I am tempted to leave it for later and write it tomorrow between group and my one-on-one, but I know if I do that, I will have three or four traumas to deal with between 1:30 and 4:00.

So I must invent something on which to reflect. Quickly.

Wednesday, June 22, 2005

internet! happiness!

The Adams have graciously allowed me to use their wireless, which is conveniently accessible from both the living room and the backyard here.

To celebrate this, I present the following quiz, taken from Emily's blog:

You're Watership Down!

by Richard Adams

Though many think of you as a bit young, even childish, you're
actually incredibly deep and complex. You show people the need to rethink their
assumptions, and confront them on everything from how they think to where they
build their houses. You might be one of the greatest people of all time. You'd
be recognized as such if you weren't always talking about talking rabbits.

Take the Book Quiz
at the Blue Pyramid.

I realized after I got my results that I've taken this one before, with the same result (which in this quiz means I answered each of the six questions exactly the same). I think this answer is both accurate and ironic, since I couldn't ever get into Watership Down because of the rabbits. Maybe I should try the book again.

Monday, June 20, 2005

Please note:

I am currently house-sitting in an internet-free zone. If you want to find me, call me.

Also, I am currently very frustrated with my moving schedule and several corollary adjustments.

Thirdly, I am still accepting invitations to the grocery store, if anyone's handing them out. But as noted above, I don't have my regular internet access, so call me, don't IM or email me.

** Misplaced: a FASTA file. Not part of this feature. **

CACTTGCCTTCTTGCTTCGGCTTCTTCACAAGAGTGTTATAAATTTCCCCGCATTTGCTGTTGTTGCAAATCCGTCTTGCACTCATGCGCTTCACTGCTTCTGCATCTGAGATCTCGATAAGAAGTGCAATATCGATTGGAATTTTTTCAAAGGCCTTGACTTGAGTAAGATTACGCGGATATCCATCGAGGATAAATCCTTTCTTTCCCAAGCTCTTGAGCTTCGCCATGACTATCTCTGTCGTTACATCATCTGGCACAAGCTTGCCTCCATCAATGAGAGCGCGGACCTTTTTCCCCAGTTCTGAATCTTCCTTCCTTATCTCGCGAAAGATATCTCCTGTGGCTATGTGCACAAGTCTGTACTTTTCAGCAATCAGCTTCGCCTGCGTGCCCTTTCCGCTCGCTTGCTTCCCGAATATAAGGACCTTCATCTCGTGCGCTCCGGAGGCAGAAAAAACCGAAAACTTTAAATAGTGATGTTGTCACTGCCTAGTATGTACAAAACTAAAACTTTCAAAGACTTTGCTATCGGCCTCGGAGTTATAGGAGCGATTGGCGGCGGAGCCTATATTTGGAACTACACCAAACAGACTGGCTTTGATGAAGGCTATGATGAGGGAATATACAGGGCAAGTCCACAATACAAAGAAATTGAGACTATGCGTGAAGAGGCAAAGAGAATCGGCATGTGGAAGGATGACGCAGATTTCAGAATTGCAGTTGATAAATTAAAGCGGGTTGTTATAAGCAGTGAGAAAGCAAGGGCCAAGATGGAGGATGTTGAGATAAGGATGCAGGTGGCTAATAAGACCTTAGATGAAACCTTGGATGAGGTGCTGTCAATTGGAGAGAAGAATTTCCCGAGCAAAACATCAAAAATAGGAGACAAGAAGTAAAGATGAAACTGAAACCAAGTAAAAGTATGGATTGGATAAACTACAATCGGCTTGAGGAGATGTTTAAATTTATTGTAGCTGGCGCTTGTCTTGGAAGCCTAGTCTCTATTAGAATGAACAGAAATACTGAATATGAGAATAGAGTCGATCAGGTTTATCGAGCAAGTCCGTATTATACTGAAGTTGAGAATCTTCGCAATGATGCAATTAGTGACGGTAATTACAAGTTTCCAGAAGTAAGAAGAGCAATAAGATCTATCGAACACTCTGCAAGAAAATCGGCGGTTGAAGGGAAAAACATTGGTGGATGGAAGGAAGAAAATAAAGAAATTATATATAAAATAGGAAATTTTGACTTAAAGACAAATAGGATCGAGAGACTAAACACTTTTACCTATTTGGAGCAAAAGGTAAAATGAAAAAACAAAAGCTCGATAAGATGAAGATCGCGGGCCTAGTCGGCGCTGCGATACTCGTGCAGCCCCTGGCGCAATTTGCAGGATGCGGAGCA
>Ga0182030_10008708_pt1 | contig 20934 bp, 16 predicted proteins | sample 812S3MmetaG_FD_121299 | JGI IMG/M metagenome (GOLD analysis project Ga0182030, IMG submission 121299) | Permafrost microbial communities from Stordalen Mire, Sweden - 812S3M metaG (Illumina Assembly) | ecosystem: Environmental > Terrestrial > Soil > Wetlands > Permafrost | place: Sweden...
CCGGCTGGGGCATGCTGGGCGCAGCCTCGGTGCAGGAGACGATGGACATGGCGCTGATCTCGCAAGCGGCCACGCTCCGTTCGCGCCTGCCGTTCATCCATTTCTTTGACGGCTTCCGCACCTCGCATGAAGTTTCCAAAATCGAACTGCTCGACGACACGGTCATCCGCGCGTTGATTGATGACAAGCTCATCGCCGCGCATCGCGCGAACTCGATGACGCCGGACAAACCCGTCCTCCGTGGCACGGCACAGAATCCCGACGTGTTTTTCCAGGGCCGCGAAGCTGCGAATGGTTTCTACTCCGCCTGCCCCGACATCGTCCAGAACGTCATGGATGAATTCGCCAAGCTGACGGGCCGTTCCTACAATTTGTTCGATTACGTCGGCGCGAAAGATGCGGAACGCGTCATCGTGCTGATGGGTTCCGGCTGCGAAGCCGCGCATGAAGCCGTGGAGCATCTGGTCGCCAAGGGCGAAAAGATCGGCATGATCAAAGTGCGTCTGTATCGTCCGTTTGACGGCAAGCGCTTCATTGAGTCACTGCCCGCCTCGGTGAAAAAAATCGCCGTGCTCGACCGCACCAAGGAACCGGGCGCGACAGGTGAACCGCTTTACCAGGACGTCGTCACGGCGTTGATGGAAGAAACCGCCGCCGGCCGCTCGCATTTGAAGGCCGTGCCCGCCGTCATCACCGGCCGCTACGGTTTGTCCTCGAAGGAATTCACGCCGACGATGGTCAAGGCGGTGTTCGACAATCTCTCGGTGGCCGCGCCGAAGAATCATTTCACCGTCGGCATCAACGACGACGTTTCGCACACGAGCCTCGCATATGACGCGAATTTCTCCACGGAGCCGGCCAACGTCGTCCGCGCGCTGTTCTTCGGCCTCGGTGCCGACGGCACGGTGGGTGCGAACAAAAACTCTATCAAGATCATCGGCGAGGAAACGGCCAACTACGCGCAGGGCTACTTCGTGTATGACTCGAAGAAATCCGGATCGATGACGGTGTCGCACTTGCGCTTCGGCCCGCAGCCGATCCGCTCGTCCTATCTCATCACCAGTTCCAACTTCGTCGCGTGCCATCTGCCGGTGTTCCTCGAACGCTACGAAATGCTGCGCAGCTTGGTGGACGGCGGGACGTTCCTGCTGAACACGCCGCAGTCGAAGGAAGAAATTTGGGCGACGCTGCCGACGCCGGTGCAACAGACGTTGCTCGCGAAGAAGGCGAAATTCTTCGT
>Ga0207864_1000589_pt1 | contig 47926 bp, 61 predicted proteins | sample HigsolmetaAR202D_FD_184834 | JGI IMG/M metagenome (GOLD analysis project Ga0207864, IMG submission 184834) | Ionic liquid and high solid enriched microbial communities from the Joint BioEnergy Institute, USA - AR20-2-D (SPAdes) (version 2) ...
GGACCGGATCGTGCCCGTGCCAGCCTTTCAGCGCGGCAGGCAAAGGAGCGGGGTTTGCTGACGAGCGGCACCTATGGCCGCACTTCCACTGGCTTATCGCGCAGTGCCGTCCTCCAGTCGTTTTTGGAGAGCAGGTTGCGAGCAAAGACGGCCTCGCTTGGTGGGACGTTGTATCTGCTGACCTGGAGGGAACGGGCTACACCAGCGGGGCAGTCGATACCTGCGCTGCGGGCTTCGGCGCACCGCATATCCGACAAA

Saturday, June 18, 2005


If anyone's going to the grocery store soon and wants company, let me know. Anyone around here, that is - I'm not overly concerned about when Marisa's next going to the store.


Thursday, June 16, 2005


I want my camp back.

That is all.

Tuesday, June 14, 2005

After much ado*...

I finally have a unit assignment. Another summer student and I were both rather attached to the neonatal ICU/labor and delivery assignment, with strong second preference for critical care. After a week of talking back and forth, our supervisor finally told us today "Draw lots. It's biblical, at least." So I'll be spending the rest of my summer on trauma team - working in the ER and following trauma patients who move to surgical ICU. It's a good team - both Tripp and Ryan have had excellent experiences working on trauma team. It should also prepare me well for my on-call shifts, since they'll basically be more of the same.

Speaking of on-call shifts, however, I had one last night, which means I'm going on hour 37 with only a couple of short naps. So I'm going to give my full attention to the rest of Bedknobs and Broomsticks, and then head off to bed very, very early.

*edited to say: yeah, that used to say "adieu," but i realized that the only people who would get that don't usually read here. so i changed it.

Monday, June 13, 2005

speaking of collars...

got this from everyday-ryan:

You scored as Roman Catholic. You are Roman Catholic. Church tradition and ecclesial authority are hugely important, and the most important part of worship for you is mass. As the Mother of God, Mary is important in your theology, and as the communion of saints includes the living and the dead, you can also ask the saints to intercede for you.

Roman Catholic


Evangelical Holiness/Wesleyan


Neo orthodox




Classical Liberal


Reformed Evangelical


Modern Liberal






What's your theological worldview?
created with

Not the first time I've come up some kind of Catholic...

stranger and stranger...

I'm posting from the CPE computers at Lutheran. This means I'm posting in Internet Explorer, in windows that have their "close" buttons in the upper right corner. It keeps throwing me off.